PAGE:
Thom Yorke has made a name for himself as the lead singer and songwriter of Radiohead, but in-between his time with the band he’s also had a pair of successful solo albums as well as a side project, Atoms for Peace. This year he released his third solo album, a soundtrack for the 2018 movie Suspiria (a remake of the Dario Argento horror classic), a largely experimental (and instrumental) affair meant to enhance and invoke the atmosphere of the film. While it might have been reasonable to expect Yorke to tour on the back of this release, the show was instead billed as an extension of touring for his last solo release, 2014’s Tomorrow’s Modern Boxes.
While much of Radiohead’s music falls firmly into the art rock category, Yorke’s solo material takes a distinctly more electronic turn. Backed by long-time Radiohead producer Nigel Goodrich, with constantly shifting and strobing visuals by artist Tarik Barri, Yorke brought the sold-out audience as close to a dance party as it was possible to get in the stately (and seated, though many spent the show on their feet) Kennedy Center. Yorke himself was an unending fountain of energy, bouncing around the stage between two electronic stations and a guitar, and in between dancing, microphone in hand. His slurred and mumbled vocals are frequently hard to understand even on the recordings, and the words were even more lost in the mix of the live setting, but it didn’t matter. The vitality of the performance was infectious.
Much of the set was drawn from Yorke’s two earlier solo albums, Tomorrow’s Modern Boxes (“Interference,” “A Brain in a Bottle,” “Pink Section,” “Nose Grows Some,” and “Truth Ray”) and 2006’s The Eraser (“Black Swan,” “Cymbal Rush,” “The Clock,” and “Atoms for Peace”). While he steadfastly avoided playing any Radiohead material, he did also include two songs from the Atoms for Peace project, “Amok” and “Default.” Perhaps most interesting, though, were a number of still unreleased live songs that Yorke has been playing in his set for some time now – “Impossible Knots,” “I’m a Very Rude Person,” “Not the News,” “Traffic,” “Twist,” and “The Axe.” While Yorke has been playing some of these songs live for several years now, there has not yet been any official recorded release of them, making live performance still the best place to hear them.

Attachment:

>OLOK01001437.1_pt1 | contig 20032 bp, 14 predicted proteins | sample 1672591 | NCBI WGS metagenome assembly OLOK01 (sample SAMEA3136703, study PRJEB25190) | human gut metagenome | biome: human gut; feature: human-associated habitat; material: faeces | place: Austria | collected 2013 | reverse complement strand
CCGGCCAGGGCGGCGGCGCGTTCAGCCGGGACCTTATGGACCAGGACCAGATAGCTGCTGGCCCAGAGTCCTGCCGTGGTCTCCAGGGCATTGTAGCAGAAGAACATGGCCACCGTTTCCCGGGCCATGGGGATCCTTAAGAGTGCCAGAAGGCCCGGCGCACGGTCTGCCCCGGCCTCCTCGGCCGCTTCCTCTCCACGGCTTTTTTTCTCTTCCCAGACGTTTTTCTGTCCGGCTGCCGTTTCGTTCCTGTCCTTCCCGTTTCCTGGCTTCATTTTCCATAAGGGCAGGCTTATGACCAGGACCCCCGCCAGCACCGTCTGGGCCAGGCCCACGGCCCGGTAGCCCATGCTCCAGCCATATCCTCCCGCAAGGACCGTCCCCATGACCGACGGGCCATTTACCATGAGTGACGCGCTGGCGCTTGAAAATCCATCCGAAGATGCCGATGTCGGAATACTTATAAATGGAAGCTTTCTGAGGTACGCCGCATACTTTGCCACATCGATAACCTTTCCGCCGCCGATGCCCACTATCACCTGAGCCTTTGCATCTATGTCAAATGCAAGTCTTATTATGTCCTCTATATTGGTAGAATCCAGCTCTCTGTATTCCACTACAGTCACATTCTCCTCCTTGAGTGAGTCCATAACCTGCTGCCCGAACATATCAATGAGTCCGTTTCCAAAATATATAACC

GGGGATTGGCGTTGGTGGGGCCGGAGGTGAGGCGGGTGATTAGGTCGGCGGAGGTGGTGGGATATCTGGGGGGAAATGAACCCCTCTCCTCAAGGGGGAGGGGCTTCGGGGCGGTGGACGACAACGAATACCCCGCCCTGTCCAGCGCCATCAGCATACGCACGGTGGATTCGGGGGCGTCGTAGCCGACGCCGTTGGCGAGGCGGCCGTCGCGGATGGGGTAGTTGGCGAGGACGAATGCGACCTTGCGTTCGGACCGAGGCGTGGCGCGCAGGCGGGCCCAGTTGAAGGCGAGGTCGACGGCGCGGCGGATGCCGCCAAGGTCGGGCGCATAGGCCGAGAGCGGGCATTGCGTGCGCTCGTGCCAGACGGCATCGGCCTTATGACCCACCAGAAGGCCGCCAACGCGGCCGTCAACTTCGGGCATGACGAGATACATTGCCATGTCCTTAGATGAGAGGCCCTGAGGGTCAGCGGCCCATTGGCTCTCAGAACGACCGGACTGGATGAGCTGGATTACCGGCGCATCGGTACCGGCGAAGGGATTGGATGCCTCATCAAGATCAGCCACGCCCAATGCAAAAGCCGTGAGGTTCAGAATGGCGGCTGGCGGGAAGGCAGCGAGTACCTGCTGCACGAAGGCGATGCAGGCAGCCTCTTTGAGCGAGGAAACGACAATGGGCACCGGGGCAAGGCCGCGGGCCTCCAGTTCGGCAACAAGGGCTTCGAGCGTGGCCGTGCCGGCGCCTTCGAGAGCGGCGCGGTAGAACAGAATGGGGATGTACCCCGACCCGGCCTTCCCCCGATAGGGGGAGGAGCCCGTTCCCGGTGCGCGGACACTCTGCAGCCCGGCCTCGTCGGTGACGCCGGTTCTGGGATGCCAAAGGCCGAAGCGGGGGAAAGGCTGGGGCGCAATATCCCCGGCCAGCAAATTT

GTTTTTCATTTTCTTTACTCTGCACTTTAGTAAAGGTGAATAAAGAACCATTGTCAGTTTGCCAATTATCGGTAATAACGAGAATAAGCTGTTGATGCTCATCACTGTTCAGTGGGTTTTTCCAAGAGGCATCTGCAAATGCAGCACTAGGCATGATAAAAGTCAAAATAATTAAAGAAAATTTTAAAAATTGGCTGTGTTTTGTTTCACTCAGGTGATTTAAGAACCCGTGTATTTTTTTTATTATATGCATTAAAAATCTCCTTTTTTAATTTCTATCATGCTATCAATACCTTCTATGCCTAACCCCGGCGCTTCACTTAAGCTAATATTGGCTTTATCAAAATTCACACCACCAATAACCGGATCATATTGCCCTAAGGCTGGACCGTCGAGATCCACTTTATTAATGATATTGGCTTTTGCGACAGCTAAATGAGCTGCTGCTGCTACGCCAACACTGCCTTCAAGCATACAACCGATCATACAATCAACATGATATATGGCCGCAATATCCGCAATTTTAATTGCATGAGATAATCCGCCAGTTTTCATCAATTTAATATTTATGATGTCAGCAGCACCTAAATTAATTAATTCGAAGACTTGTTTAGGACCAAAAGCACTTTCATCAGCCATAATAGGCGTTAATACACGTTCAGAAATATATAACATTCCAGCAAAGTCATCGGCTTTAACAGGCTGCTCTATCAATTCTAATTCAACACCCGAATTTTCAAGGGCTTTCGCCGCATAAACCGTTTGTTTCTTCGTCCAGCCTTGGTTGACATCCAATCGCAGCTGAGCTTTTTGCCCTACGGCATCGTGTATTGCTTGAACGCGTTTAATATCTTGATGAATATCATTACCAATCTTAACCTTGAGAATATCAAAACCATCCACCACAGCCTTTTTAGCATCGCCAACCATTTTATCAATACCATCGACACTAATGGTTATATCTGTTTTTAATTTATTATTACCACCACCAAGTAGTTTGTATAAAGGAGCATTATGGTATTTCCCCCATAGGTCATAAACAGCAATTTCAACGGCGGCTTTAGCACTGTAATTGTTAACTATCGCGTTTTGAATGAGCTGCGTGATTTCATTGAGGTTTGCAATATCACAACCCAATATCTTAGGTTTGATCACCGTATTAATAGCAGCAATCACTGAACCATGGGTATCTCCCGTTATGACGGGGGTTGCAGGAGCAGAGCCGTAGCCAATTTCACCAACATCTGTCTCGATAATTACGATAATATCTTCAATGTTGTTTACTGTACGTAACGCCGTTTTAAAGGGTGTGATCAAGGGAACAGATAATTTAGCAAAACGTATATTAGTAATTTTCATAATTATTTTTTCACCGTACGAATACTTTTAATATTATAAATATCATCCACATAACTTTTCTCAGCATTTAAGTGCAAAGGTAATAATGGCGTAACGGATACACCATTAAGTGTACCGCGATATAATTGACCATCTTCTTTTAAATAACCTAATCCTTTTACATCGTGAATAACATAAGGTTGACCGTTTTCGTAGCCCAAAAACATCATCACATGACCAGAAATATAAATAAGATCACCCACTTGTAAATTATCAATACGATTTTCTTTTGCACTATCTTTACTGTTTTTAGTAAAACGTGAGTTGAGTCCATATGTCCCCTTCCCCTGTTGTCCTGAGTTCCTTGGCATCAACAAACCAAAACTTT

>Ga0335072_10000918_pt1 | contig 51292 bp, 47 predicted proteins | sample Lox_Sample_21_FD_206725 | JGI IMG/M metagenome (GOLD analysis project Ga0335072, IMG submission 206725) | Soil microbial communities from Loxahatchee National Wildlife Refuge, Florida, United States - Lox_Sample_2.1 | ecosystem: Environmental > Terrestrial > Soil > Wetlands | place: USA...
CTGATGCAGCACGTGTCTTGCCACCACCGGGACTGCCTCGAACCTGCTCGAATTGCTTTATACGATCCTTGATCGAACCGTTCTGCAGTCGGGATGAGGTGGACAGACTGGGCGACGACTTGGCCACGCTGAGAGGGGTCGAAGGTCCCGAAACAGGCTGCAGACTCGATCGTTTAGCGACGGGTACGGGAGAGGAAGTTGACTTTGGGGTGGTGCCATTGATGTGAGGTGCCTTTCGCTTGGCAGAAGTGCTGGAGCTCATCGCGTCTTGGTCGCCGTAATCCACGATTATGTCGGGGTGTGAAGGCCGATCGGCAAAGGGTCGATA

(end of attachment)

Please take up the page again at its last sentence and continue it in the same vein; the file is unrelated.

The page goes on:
Yorke finished out the night solo, at the piano, playing his one song from Suspria for the night, “Suspirium.” The sparseness of the song, after the electronic and visual assault on the senses of the rest of the show, was nothing short of mesmerizing. It was only a shame that he didn’t also play the other vocal track from the soundtrack, “Unmade” (instead, he’s been alternating between the two songs in his sets).
Opening the night was cellist and electronic composer Oliver Coates, playing an ambient, instrumental set of music from his recently released album Shelley’s on Zenn-La. Coates might be familiar to Radiohead fans for his appearances on their most recent album A Moon Shaped Pool, as well as several of Radiohead guitarist Johnny Greenwood’s film scores. Live, his cello playing took front-and-center, without the processing that frequently renders it unrecognizable on his recordings. The result was more ambient than much of his recorded work, but it served to help transform the venue and stage the mood for the evening.
Thom Yorke setlist Interference
A Brain in a Bottle
I Am a Very Rude Person
Nose Grows Some
Two Feet Off the Ground
Not the News